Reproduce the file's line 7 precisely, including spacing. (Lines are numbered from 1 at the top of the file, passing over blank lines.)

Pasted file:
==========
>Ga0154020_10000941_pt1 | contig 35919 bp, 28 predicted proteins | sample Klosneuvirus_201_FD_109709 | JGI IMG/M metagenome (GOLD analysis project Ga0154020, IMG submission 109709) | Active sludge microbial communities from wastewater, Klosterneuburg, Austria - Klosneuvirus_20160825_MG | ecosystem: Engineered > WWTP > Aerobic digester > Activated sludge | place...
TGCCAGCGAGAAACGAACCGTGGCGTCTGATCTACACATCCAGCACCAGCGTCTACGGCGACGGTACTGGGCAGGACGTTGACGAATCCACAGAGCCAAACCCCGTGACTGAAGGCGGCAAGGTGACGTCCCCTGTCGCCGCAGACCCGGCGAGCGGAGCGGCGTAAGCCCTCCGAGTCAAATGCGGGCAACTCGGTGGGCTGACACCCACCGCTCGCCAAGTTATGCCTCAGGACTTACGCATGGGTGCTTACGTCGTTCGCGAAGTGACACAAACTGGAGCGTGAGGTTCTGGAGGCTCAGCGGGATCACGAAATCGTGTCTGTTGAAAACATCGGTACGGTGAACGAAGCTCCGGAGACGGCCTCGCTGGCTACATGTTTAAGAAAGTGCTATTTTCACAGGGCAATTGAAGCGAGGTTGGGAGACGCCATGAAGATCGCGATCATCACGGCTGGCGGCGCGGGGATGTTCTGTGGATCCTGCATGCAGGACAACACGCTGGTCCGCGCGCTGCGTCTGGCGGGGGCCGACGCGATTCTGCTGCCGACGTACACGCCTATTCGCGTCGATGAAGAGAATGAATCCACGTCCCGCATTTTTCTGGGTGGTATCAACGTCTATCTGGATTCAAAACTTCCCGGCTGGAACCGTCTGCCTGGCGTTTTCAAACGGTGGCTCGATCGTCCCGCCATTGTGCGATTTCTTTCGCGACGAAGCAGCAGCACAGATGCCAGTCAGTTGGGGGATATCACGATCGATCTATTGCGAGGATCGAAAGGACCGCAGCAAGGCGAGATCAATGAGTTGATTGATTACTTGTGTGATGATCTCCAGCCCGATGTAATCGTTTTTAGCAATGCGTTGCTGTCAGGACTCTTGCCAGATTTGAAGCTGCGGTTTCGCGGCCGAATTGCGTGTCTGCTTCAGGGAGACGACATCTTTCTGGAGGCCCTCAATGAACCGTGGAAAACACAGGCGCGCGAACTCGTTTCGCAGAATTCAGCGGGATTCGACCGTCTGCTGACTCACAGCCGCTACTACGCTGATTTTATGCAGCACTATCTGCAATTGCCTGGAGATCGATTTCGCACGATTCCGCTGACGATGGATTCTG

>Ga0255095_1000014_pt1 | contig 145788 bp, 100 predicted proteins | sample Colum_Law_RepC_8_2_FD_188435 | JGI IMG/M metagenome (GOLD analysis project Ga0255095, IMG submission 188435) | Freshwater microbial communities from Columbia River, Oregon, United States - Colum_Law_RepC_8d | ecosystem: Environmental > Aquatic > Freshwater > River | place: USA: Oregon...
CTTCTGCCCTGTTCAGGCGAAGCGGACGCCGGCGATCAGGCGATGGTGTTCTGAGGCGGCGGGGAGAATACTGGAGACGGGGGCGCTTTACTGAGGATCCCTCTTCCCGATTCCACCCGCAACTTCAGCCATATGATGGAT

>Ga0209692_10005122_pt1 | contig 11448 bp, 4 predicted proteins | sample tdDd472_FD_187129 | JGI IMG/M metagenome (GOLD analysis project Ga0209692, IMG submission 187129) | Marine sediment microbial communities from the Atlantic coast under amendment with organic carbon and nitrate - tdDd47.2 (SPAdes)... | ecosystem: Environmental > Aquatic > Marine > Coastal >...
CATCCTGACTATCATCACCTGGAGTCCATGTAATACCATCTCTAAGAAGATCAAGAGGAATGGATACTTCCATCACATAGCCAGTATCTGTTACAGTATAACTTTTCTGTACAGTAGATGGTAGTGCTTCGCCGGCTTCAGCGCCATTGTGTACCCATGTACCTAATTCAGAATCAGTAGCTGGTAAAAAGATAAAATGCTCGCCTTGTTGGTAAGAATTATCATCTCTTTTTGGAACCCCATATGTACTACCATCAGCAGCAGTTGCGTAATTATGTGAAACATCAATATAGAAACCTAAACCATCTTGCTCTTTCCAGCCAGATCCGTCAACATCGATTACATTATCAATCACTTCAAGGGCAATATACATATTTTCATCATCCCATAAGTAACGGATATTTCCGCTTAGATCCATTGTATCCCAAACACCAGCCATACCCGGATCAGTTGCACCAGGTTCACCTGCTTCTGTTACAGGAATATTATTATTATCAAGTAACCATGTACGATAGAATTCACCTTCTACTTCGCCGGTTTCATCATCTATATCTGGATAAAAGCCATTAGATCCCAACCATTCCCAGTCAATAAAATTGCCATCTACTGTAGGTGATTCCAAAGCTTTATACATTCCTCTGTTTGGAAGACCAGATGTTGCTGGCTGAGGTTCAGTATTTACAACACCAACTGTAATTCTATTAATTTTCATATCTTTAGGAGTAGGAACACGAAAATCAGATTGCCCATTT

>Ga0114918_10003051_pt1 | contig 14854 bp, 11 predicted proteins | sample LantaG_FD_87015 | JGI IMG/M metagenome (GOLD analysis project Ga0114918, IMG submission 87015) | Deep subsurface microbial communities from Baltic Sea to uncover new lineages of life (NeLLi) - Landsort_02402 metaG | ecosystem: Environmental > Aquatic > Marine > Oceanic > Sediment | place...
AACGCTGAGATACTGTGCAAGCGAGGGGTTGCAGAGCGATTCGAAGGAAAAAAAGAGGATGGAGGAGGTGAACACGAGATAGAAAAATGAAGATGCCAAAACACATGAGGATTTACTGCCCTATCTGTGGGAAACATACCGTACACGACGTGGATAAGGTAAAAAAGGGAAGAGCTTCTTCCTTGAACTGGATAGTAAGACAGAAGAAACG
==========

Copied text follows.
>Ga0114918_10003051_pt1 | contig 14854 bp, 11 predicted proteins | sample LantaG_FD_87015 | JGI IMG/M metagenome (GOLD analysis project Ga0114918, IMG submission 87015) | Deep subsurface microbial communities from Baltic Sea to uncover new lineages of life (NeLLi) - Landsort_02402 metaG | ecosystem: Environmental > Aquatic > Marine > Oceanic > Sediment | place...